This morning I started to write another post called Comma Crazy. I am such a boring girl these days. I don’t drink, smoke or do drugs (yes, drugs are bad and I know they don’t make a person not boring). My biggest addiction, besides chocolate cake, is my overuse of commas. I’ve been struggling with it for years, since back when I was teaching a room full of 10 year olds. One of my very favorite memories during those teaching days was the debates that I’d have with my assistant principal over commas. I miss Mary! I wish I could say I missed that room full of 10 year olds too, alas my days as a teacher are done. That’s a tough demographic; fourth graders. Ten year olds are not what they used to be.
At 7:45 a.m. I hurried upstairs for my running clothes. I’ve been really lucky that Brian doesn’t have to be at work until 10:00, so most mornings I can get in a decent run. Today I ran a terrific 6 miler and listened to the Miranda Lambert album that I downloaded a few days ago. The woman is brilliant and that is not an understatement. Her words, voice and music touched me to the core of my being. It made me think, what makes something brilliant? Is brilliance when you feel it in your heart and not just notice it with your senses? If that’s so, then brilliance, unlike beauty, is in the heart of the soul, not the eye of the beholder. I thought about some of the other things that I consider brilliant. This week’s Boardwalk Empire is one of the most brilliant pieces of television I’ve seen, since Dexter came home to find Rita in the bathtub.
I also thought a lot about one of my favorite writer’s, the brilliant Jane Hamilton. When I read A Map of The World and The Book of Ruth in 2000 (they were out earlier, but I was busy being a NYC working girl with no time to read), I was in the middle of what I like to call my, “early mid-life crisis.” I was 29, had quit my job, wasn’t married, didn’t have kids, and was seriously depressed that my life wasn’t exactly how I thought it should be. I decided, then, that I wanted to be a writer for a living, but was afraid I’d never be able to make it happen; afraid of more failure. I chose to be a teacher instead, where I did lots of editing and teaching about the subject I loved most. That thing they say, “Teachers teach because they cannot do,” in my case was sadly true.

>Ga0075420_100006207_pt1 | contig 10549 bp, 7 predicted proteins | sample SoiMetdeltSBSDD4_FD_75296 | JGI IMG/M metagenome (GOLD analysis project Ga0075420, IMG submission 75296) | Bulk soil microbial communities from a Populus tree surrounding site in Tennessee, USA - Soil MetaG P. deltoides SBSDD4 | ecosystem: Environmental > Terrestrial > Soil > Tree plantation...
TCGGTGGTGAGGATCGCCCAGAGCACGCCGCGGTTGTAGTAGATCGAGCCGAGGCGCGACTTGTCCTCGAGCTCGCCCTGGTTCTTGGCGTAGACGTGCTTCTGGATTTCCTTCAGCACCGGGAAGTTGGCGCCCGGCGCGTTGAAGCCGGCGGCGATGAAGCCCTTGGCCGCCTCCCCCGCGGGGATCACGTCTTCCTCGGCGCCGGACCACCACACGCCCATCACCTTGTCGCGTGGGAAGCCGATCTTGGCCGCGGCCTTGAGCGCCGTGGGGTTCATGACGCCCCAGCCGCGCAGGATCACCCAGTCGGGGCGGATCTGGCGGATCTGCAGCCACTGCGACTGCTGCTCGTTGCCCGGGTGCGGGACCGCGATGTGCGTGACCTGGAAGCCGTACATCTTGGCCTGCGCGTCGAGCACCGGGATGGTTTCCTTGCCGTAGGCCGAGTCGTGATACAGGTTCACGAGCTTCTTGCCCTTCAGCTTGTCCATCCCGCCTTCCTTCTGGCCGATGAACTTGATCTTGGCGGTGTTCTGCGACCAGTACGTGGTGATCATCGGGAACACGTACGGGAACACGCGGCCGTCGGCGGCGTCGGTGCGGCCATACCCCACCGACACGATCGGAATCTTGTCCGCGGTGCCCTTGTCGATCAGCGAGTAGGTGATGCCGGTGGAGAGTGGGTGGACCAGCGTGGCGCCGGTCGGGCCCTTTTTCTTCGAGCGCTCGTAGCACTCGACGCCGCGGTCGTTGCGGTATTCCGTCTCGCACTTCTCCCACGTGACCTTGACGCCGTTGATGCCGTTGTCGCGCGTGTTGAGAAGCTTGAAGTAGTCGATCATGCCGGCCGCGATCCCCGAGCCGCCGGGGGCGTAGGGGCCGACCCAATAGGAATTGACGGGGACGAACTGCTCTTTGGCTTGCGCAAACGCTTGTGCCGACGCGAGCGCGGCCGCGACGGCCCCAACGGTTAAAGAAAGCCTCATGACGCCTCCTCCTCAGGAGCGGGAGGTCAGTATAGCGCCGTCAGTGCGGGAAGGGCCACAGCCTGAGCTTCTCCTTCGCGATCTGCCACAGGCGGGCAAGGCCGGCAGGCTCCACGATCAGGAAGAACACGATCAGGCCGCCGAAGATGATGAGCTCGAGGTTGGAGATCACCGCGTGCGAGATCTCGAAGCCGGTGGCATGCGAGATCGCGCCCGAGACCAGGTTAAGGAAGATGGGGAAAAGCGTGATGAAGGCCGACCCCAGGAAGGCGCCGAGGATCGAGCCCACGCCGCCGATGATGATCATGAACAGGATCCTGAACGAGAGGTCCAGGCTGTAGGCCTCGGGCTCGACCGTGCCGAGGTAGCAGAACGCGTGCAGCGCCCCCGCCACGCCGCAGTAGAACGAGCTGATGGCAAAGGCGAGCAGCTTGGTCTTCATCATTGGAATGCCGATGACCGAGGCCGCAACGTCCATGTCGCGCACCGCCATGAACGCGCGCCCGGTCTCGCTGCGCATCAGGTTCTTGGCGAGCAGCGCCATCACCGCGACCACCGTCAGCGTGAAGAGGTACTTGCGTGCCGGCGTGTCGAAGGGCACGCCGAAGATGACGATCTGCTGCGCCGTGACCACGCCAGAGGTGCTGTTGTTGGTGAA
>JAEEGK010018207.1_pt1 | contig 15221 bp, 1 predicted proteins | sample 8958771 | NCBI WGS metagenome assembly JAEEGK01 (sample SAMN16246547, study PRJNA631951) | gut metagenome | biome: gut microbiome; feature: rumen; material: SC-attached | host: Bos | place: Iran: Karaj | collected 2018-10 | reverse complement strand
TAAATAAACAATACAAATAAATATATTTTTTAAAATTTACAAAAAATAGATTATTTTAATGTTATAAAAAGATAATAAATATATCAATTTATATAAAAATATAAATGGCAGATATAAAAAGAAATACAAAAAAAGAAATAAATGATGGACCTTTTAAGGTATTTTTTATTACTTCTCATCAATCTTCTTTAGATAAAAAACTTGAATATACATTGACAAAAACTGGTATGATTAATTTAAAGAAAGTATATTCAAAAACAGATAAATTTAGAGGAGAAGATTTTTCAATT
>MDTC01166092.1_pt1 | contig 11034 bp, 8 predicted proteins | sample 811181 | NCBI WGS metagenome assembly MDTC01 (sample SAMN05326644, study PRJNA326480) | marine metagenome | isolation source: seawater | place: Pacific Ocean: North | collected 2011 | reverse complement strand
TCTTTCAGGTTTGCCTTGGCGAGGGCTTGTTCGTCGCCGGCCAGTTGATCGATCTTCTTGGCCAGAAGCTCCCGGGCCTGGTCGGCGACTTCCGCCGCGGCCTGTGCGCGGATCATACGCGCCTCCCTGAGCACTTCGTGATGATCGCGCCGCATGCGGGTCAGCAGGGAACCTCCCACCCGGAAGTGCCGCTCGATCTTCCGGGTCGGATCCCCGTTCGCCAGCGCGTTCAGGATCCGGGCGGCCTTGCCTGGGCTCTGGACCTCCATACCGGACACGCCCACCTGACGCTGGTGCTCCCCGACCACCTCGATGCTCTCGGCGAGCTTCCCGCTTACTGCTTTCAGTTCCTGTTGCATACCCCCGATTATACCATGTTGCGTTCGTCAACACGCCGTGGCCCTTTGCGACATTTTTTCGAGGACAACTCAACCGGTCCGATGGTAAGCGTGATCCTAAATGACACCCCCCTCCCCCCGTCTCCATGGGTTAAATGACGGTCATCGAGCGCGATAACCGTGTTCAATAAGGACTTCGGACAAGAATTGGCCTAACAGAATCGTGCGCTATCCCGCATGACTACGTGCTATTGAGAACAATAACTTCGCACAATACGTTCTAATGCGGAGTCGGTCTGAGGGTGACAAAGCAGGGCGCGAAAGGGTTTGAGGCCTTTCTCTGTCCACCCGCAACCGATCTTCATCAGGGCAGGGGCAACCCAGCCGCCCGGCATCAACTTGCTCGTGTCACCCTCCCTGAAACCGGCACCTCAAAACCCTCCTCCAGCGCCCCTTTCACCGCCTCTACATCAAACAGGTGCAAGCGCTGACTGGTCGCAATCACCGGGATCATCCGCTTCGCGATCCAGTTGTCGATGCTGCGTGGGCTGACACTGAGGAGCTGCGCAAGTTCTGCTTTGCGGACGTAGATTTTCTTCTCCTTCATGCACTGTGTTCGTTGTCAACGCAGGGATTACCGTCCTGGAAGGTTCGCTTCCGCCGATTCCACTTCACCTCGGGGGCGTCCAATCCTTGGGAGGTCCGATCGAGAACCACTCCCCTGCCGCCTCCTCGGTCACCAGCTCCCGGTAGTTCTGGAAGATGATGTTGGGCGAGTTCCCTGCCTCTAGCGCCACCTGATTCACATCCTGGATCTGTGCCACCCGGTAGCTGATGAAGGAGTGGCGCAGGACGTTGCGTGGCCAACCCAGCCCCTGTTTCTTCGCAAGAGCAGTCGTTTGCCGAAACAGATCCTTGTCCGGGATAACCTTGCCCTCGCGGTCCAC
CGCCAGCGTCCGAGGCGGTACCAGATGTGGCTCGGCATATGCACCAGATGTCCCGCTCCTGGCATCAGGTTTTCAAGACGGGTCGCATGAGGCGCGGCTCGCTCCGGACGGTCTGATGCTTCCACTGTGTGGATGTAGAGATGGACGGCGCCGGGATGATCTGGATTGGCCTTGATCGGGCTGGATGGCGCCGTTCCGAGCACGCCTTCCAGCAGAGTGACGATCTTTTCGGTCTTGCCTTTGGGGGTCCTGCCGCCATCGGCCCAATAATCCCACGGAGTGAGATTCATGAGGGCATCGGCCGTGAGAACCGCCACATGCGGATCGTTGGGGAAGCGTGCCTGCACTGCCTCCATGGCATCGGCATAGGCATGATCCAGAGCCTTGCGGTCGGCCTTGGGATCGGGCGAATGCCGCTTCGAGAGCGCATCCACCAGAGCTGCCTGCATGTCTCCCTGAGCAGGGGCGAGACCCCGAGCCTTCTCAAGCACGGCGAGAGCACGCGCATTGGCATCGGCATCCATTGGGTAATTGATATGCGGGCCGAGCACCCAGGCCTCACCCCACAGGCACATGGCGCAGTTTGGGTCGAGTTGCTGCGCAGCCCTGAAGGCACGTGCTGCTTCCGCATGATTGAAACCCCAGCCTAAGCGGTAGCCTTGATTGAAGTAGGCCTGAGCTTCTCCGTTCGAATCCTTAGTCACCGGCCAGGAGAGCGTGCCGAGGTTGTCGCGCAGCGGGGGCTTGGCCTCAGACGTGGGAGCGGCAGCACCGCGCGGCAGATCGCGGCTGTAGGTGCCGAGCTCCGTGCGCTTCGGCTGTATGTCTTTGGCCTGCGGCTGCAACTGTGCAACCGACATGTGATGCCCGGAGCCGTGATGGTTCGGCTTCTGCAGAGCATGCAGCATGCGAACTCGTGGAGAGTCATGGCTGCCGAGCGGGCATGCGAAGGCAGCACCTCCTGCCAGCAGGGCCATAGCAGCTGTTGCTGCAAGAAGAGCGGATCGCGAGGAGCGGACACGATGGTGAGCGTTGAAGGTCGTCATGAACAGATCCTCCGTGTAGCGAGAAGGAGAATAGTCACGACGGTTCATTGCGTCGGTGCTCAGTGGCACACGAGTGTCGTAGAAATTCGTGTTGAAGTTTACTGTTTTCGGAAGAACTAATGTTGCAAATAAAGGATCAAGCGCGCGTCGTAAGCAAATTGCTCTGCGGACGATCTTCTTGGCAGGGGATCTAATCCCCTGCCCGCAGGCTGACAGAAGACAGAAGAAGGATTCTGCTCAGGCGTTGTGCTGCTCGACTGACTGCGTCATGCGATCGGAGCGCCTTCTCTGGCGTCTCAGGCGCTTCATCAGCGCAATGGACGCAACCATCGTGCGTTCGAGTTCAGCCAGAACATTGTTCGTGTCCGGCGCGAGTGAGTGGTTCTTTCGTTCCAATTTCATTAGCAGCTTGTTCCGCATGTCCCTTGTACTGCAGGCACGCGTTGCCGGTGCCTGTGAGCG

The rest of my week is going to be easy breezy. I can’t wait until my Saturday 11 miler and hope that my Garmin arrives by then.
Sometimes a summary is in order, but I think I was able to cover what I needed to.
Sort of like Cliff Notes to my life.
November 13, 2011 § Leave a comment
It’s been one week since I started the blog. I’m surprised at how inspired I am to write and to run. My little spill the other day has made it difficult to run, so that leaves me in a bit of a pickle. The blog is my attempt to document the marathon training, so what’s a blogging gal to do when the training isn’t happening?
I woke up this morning, not sure what to write about. Writer’s block already?
Instead of sitting at the computer, I went out into the garage with the girls and watched them ride their big girl bikes.
And there it was, the, “Aha moment,” I was waiting for. Maybe training isn’t actually only about running and cross training. Most training plans incorporate rest days and any good athlete knows how important resting the body is to avoid injury and aid in performance. Maybe my training plan must also include writing when there is nothing to write about, in order to help me focus on the long haul. What is the end result going to be?
I’ve already written about uncertainty and the difficulties that come with not knowing what the outcome will be. For me, this process is going to include writing, as a means to keep my eye on the ball.
Of course there’s stuff to write about. I must keep writing, even when not running, even with a swollen ankle, even with kids spilling apple juice in the vicinity of the laptop, on rest days and sick days. Writing is what is going to help me meet the challenge; probably the biggest personal challenge of my life.
Thank God I love to write!